By Bonny from Canada
I have an 8 month old male German Shorthair puppy. He is a big dog in size yet still has the heart of a puppy. I have never had this problem with a dog before. I crate trained him from day one and he has had a few "deliberate" accidents in the home. I am blessed to have flexible work hours and am able to do much of it at home so I spend a lot of time with him.
During the day he can go in and out of the house as needed. He has responded to hand signals and verbal requests since about 12 weeks of age and learns new things very quickly. The one thing he does is to pee either while standing still or walking. He does not raise his leg or squat while doing this. He just goes. It is almost as if he does not realize that he is doing this. He is a very loving animal and checks in often to give hugs and kisses.
Last night while getting his hug he urinated on me and his blanket. It was a while before I even noticed. He hikes when taken outside or on walks so I am confused as to whether he is marking or if he just does it when he is excited. My husband of course is not very happy with this and I do not want the dog to be banned from the house so any advice or suggestions I will be very grateful to receive. Thank you so much.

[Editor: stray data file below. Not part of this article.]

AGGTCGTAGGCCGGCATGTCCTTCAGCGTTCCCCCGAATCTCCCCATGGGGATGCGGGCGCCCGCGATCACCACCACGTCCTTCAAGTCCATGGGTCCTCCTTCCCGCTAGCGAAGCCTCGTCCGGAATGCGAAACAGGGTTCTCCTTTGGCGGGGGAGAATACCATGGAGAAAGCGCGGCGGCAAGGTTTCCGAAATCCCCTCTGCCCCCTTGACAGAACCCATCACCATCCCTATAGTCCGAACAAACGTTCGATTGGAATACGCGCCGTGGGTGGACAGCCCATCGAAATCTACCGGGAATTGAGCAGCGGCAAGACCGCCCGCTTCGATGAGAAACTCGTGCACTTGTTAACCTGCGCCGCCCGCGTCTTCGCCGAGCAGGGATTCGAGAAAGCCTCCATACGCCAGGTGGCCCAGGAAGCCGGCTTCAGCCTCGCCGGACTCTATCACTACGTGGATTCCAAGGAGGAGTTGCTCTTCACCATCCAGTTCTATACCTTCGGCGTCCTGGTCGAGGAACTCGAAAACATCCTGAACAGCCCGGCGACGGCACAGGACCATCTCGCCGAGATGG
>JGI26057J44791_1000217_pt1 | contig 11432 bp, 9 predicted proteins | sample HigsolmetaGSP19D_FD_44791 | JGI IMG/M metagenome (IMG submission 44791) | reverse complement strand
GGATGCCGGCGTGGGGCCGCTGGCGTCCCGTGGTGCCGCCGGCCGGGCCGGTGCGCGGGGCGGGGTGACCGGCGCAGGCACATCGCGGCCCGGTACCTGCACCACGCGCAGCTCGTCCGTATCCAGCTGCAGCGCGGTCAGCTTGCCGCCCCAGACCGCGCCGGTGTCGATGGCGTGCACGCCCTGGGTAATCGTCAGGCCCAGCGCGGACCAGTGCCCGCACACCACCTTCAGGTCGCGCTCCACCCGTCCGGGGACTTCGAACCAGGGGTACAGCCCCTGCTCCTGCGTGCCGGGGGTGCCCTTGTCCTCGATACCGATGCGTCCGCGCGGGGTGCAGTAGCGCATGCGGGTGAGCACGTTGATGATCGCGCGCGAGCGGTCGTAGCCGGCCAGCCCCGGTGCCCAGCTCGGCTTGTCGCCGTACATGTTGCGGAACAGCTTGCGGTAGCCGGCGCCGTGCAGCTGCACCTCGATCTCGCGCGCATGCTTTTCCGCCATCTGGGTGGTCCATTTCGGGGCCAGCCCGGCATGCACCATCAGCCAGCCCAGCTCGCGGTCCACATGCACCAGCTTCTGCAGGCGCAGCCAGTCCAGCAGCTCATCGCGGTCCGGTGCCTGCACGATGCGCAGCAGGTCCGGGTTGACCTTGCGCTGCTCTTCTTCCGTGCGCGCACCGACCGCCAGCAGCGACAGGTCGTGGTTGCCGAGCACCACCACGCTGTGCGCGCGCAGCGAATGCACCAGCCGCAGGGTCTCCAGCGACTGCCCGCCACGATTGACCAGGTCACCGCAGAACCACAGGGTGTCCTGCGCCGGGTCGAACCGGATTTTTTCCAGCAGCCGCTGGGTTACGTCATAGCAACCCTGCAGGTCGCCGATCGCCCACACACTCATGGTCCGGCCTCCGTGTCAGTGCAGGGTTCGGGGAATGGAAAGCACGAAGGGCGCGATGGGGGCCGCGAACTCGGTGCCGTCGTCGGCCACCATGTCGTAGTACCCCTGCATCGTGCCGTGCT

By lostinthe from MO
Then if everything is normal go to leerburg.com and put in "housetraining" in the search bar. There are free articles and ebooks along with videos you can buy on dog training. He is very smart.
Blessings, Robyn (05/07/2009)
Perhaps your vet can prescribe a medication like the human Detrol, but I doubt it. Some dogs just get so happy and excited that they just can't hold it. It's a judgment call as to whether or not you will put up with it or not. Doggie Diapers may be your only hope should you decide to keep him. Females seldom experience the difficulty. As an author of dog related books and career trainer in the same vein and having worked with dogs extensively (36 years) I have only experienced the problem 3 times.
Good luck. Let us know if the problem is ever solved. (05/07/2009)
I second the motion for a vet visit and explain how he seems to not notice he is going at those times just to be on the safe side. Maybe he has a little urinary tract infection, never know. Good luck.
Our 4 1/2 month old German Short Haired Pointer/Terrier mix, Elmo, at 4 months, was basically housebroken.
Can someone help? My male Yorkie is marking his territory all over the house. How can I break the habit?
Does anyone know how to stop a male dog from lifting his leg and claiming territory? Any helpful hints will be great.